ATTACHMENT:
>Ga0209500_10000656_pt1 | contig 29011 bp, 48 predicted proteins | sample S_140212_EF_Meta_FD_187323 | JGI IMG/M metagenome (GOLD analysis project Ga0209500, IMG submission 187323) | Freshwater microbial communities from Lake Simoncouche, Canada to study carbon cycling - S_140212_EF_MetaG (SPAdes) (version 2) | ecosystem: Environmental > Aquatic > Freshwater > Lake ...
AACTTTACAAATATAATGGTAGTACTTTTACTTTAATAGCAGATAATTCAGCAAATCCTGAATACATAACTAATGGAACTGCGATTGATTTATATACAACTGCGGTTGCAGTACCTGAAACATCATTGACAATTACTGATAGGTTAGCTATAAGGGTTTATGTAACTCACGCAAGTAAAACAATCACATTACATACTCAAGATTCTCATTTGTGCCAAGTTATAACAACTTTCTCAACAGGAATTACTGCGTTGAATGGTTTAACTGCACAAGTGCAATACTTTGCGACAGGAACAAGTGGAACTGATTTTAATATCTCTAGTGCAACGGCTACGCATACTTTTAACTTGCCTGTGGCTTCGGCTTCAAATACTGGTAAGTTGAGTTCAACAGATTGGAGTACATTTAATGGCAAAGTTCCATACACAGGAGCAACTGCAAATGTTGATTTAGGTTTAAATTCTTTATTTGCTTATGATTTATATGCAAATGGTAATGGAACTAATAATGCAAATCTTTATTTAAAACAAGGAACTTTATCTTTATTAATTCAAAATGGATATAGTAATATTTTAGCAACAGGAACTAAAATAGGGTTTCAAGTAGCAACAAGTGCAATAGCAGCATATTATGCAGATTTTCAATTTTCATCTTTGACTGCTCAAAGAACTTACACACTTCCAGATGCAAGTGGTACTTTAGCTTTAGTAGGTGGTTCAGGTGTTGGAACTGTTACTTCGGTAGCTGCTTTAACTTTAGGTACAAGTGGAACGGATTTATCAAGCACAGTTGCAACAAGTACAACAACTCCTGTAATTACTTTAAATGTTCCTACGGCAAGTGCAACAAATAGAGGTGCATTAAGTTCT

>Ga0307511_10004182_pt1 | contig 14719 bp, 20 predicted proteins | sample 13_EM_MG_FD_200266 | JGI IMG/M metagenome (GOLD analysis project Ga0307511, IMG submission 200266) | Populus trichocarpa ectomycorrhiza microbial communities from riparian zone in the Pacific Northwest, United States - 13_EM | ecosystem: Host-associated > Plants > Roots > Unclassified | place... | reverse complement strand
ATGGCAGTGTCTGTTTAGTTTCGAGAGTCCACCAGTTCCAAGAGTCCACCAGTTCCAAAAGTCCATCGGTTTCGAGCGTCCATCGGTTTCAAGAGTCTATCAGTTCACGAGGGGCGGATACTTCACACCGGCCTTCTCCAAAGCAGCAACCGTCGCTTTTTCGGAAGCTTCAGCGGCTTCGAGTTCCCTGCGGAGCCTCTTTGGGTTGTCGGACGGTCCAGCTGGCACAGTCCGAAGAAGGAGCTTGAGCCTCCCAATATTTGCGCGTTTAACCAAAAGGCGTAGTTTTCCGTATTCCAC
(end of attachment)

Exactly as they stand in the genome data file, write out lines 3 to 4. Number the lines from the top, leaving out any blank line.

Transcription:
>Ga0307511_10004182_pt1 | contig 14719 bp, 20 predicted proteins | sample 13_EM_MG_FD_200266 | JGI IMG/M metagenome (GOLD analysis project Ga0307511, IMG submission 200266) | Populus trichocarpa ectomycorrhiza microbial communities from riparian zone in the Pacific Northwest, United States - 13_EM | ecosystem: Host-associated > Plants > Roots > Unclassified | place... | reverse complement strand
ATGGCAGTGTCTGTTTAGTTTCGAGAGTCCACCAGTTCCAAGAGTCCACCAGTTCCAAAAGTCCATCGGTTTCGAGCGTCCATCGGTTTCAAGAGTCTATCAGTTCACGAGGGGCGGATACTTCACACCGGCCTTCTCCAAAGCAGCAACCGTCGCTTTTTCGGAAGCTTCAGCGGCTTCGAGTTCCCTGCGGAGCCTCTTTGGGTTGTCGGACGGTCCAGCTGGCACAGTCCGAAGAAGGAGCTTGAGCCTCCCAATATTTGCGCGTTTAACCAAAAGGCGTAGTTTTCCGTATTCCAC